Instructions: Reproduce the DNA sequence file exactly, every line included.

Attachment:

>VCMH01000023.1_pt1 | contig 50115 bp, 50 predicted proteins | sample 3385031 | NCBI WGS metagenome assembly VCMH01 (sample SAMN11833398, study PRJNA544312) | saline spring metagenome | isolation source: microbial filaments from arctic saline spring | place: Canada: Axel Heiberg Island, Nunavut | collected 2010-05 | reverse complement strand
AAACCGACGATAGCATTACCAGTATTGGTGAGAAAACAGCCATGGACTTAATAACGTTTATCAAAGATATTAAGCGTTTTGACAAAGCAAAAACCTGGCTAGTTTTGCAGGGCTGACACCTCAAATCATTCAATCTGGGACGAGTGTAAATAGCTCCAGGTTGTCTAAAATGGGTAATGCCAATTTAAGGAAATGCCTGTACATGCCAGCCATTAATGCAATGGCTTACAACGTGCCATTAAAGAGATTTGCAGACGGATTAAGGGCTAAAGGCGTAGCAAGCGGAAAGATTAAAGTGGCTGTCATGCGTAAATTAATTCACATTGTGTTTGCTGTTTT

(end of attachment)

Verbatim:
>VCMH01000023.1_pt1 | contig 50115 bp, 50 predicted proteins | sample 3385031 | NCBI WGS metagenome assembly VCMH01 (sample SAMN11833398, study PRJNA544312) | saline spring metagenome | isolation source: microbial filaments from arctic saline spring | place: Canada: Axel Heiberg Island, Nunavut | collected 2010-05 | reverse complement strand
AAACCGACGATAGCATTACCAGTATTGGTGAGAAAACAGCCATGGACTTAATAACGTTTATCAAAGATATTAAGCGTTTTGACAAAGCAAAAACCTGGCTAGTTTTGCAGGGCTGACACCTCAAATCATTCAATCTGGGACGAGTGTAAATAGCTCCAGGTTGTCTAAAATGGGTAATGCCAATTTAAGGAAATGCCTGTACATGCCAGCCATTAATGCAATGGCTTACAACGTGCCATTAAAGAGATTTGCAGACGGATTAAGGGCTAAAGGCGTAGCAAGCGGAAAGATTAAAGTGGCTGTCATGCGTAAATTAATTCACATTGTGTTTGCTGTTTT